One of my primary interests, both in writing and in life, is overlooked, untold stories.
I suppose I hadn’t thought much about how I go about finding these stories; looking for them has been my pastime for years, so I’d never articulated a process or strategy. It’s just my default position.
But when David Miller straight-up asked me “what are the things you look for when uncovering the stories that aren’t being told?” in response to a comment I left after reading his article, “14 Ways of Looking at Place,” I decided to sit down and think about how I’d answer this question, and how I might teach other writers to begin expanding their topical and narrative frames.
In order to ground the lessons in a useful way, I’m going to contextualize each strategy by linking it to a specific story I’ve told or am in the process of telling. I’d love to hear whether you find these strategies useful, and whether you have any you’d like to add.
1. Start with a question.
Setting: Barrio Chino (Chinatown), Havana, Cuba.
Context/Strategy: My husband’s son and I are walking around Havana; it’s getting late, and we’re hungry. He guides me down a side street, “un cuchillo,” really, and into Havana’s Barrio Chino. At the time (2007), I’m clueless about the history of Chinese people in Latin America and the Caribbean, so my story starts with the very basic question: Why is there a Chinatown in Havana?
Resulting Story: Ni hao, companera
2. Listen to who’s talking…. then go listen to the people who aren’t talking.
Setting: Mexico City, Mexico.
Context/Strategy: I have just moved to Mexico City. I read the newspaper every day in an effort to learn more about my new home. The op-ed page is full of complaints about campesinos who have come to the city and are protesting on Reforma, one of the city’s largest, most important thoroughfares. These people snarl up traffic, their makeshift tent cities are an eyesore, they should go back to where they came from. But where is their voice? Why is no one talking to them? I head straight out to the protest and start talking with the men who have come from the country. I learn why they’re there and I get another part of the story–the part that has been silenced.
Resulting Story: When All You Have Is Your Body
3. Look who’s having fun, who occupies center stage. Then, look for the people on the sidelines.
Setting: Carnaval, Brazil.
Context/Strategy: As I stand above the crowd, I have an unobstructed view of the Carnaval revelers. The people dancing, the ones drinking beer and wearing the expensive shirts that have given them access to this event, are mostly white and they’re mostly young. They’re smiling, happy, ecstatic, even. On the sidelines, the people are mostly dark skinned. I don’t see any smiles. Their shirts are dirty and they’re working. I want to know what that’s about.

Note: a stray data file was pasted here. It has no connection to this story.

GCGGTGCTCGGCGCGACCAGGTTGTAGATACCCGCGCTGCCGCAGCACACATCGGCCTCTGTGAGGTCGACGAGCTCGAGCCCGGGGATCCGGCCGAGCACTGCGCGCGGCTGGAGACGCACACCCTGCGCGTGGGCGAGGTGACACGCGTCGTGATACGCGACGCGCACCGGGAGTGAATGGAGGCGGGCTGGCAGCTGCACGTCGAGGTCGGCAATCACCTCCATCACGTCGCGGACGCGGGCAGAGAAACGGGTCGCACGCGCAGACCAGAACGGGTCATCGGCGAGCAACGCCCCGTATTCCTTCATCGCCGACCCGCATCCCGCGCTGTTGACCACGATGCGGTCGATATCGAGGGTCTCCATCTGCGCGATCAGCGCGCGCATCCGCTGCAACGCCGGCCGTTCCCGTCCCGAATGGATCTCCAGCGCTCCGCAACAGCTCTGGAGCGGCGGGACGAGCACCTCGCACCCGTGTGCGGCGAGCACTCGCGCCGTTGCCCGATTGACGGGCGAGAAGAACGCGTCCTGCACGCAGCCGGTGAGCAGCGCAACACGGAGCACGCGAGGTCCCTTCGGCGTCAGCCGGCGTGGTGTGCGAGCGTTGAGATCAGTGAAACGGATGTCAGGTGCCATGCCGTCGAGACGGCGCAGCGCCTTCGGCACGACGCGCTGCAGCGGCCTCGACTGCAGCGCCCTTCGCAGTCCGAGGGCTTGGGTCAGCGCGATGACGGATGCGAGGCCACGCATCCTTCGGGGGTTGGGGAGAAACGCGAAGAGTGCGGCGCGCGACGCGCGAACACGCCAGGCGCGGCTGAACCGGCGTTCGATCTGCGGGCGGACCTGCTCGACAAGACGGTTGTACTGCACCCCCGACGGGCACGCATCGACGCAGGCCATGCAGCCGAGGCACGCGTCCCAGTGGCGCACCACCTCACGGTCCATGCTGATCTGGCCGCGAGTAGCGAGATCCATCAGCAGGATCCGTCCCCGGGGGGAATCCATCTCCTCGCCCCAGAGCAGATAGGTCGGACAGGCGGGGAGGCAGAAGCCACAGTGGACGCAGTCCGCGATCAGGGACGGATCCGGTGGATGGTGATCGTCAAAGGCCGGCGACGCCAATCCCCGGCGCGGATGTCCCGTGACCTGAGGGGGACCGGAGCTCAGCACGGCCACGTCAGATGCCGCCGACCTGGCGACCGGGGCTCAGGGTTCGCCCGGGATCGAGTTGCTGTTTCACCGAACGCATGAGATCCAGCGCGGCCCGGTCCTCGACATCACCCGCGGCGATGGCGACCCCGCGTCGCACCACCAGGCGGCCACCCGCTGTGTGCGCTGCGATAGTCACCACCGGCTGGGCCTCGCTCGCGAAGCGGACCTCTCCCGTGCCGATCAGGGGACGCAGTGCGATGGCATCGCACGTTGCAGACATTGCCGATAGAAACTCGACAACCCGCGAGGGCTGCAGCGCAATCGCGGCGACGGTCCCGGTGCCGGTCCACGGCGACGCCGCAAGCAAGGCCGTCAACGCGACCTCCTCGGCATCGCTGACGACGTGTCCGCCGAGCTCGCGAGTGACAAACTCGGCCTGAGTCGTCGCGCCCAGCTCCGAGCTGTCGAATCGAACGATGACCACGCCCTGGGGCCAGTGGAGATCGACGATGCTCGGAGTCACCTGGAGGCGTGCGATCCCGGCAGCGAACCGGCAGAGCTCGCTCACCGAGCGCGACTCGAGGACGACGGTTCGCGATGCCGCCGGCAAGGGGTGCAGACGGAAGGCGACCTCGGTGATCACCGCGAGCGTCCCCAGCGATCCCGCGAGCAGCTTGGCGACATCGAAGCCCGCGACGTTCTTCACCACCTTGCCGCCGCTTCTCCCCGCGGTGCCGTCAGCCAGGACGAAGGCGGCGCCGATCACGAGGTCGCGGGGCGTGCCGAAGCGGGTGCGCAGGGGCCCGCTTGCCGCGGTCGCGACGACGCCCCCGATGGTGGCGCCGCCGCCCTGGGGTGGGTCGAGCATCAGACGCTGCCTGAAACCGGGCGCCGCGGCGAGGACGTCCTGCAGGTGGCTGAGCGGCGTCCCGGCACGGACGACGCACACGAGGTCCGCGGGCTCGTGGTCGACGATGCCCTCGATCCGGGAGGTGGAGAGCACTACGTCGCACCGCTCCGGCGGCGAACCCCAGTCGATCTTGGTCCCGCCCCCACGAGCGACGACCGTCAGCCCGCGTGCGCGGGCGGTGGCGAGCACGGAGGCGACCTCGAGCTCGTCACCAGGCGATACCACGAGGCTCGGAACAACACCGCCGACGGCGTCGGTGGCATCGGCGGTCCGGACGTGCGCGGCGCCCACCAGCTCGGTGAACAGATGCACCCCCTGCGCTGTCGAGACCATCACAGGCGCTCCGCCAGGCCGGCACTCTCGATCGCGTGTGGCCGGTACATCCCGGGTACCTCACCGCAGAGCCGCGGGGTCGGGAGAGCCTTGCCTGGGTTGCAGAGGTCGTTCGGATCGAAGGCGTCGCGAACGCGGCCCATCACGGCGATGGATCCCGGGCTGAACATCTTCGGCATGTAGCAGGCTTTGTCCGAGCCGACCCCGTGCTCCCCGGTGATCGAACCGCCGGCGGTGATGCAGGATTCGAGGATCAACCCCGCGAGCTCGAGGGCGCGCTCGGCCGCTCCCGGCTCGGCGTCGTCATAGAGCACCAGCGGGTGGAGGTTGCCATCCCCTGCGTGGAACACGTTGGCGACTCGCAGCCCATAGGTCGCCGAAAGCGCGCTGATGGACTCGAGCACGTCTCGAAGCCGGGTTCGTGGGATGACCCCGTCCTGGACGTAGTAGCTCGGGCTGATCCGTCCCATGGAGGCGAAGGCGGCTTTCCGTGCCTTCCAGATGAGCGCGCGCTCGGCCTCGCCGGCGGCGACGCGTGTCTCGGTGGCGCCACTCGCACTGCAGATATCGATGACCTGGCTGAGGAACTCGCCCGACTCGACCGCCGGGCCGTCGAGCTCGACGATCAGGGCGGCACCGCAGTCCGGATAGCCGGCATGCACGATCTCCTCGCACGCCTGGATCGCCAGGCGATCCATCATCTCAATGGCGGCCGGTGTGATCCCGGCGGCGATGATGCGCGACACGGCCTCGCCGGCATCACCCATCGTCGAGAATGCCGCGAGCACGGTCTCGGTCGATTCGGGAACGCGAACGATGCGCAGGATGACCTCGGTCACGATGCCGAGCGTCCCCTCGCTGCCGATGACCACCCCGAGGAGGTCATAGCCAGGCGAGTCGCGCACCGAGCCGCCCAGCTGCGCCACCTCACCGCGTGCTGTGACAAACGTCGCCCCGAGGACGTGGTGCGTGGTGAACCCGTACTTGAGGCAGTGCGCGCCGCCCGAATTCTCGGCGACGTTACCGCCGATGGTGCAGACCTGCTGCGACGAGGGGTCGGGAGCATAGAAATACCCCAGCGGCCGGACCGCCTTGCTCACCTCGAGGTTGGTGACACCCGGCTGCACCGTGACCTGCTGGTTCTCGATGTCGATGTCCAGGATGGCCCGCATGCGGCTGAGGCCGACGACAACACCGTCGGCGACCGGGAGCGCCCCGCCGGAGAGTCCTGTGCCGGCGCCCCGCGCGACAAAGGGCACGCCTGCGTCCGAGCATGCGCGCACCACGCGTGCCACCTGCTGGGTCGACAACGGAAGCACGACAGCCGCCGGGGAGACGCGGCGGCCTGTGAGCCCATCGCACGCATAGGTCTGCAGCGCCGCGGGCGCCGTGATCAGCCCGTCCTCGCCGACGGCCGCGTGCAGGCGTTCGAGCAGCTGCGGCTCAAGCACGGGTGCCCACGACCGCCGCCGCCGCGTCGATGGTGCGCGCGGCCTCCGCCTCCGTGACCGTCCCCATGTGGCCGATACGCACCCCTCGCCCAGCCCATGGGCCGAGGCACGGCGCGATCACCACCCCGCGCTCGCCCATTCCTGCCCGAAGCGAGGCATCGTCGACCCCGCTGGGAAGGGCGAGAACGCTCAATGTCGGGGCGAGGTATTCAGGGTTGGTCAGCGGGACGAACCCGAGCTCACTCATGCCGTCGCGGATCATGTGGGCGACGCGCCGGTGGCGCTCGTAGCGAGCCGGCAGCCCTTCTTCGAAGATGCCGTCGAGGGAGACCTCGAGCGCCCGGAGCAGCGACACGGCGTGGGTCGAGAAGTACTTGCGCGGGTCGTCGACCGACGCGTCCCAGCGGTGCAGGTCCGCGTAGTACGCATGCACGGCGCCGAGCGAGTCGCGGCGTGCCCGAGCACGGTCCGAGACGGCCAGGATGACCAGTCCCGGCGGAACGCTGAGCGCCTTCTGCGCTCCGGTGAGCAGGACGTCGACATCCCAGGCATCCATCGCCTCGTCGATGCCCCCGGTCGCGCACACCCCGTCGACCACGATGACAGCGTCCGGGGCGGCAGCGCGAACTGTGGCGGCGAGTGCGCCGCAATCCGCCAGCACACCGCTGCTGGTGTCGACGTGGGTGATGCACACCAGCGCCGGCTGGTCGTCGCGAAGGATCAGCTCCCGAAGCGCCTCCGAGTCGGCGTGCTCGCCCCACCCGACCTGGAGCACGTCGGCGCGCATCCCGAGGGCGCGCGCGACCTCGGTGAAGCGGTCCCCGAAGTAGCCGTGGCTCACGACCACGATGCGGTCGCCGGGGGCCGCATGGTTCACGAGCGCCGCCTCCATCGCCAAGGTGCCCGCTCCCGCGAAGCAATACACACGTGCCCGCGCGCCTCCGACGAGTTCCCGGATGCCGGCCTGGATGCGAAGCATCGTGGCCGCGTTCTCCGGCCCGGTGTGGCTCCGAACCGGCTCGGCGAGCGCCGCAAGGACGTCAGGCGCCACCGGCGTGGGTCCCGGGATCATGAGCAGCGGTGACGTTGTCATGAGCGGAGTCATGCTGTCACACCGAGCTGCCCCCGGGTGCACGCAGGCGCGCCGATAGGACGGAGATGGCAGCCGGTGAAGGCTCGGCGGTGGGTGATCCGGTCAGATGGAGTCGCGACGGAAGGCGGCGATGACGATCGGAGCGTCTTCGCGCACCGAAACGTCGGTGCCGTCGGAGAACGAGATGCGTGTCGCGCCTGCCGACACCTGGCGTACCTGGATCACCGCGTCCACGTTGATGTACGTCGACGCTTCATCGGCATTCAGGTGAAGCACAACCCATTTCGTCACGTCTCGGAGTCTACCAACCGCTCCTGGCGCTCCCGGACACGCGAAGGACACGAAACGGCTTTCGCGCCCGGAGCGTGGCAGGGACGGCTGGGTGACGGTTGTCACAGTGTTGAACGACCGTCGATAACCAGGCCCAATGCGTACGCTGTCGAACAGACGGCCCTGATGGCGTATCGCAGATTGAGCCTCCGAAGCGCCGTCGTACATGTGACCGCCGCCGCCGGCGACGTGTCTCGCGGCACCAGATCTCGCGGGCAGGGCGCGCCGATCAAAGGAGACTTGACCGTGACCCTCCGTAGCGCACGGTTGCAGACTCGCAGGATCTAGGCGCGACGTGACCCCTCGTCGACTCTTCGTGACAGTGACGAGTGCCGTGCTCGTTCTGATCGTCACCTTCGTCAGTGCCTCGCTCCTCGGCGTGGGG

Resulting Story: Carnaval. Darkness.
4. Look at the map.
Setting: Guanica, Puerto Rico.
Context/Strategy: I am showing my mom the route we’re going to drive from Ponce to La Parguera. My finger traces along the map and stops at Guanica; I mention that the US entered Puerto Rico from Guanica’s bay in the Spanish-American War. It’s as I’m explaining this that I happen to notice a note: “Ruins of Hacienda Santa Rita.” And in parentheses: “Fatima Convent.” I’ve seen the Fatima Convent sign every single time I’ve driven this route, but I’ve never stopped. This time, we take a five minute detour and end up talking with Sor Ana about the convent, about the decrepit hacienda, about a pilgrimage from Sabana Grande to Guanica. Could we come back to document the event?
Resulting Story: in progress…
5. Visit the places beyond view. Places no one wants you to see. Places that we’d like to wish away.
Setting: Perote, Mexico.
Context/Strategy: People who have an official voice don’t want us to see certain places. Places like prisons, court rooms, crack dens, any place that reveals flaws or suggests culpability. I’ve visited all of these places, one being the old prison in Perote, Mexico. I walked into cells that felt as if people had just abandoned them: blankets were still on concrete bed frames; magazine pictures of naked and near-naked women were pasted on walls, surrounded by bible phrases, hash marks for the number of days inside, and drawings of monsters and of Jesus. I happened to run into a man who’d grown up in the prison and he talked about his time there– that far from being terrifying, it was actually comforting.
Resulting Story: Growing up in a Penal Colony
6. Go to places so mundane as to be of little or no interest to anyone else. Observe situations so quotidian that other people wouldn’t bother writing about them.
Setting: My mother-in-law’s house; Havana, Cuba; Conversation over a pedicure in South Carolina; A street party in Havana.
Resulting Stories: Various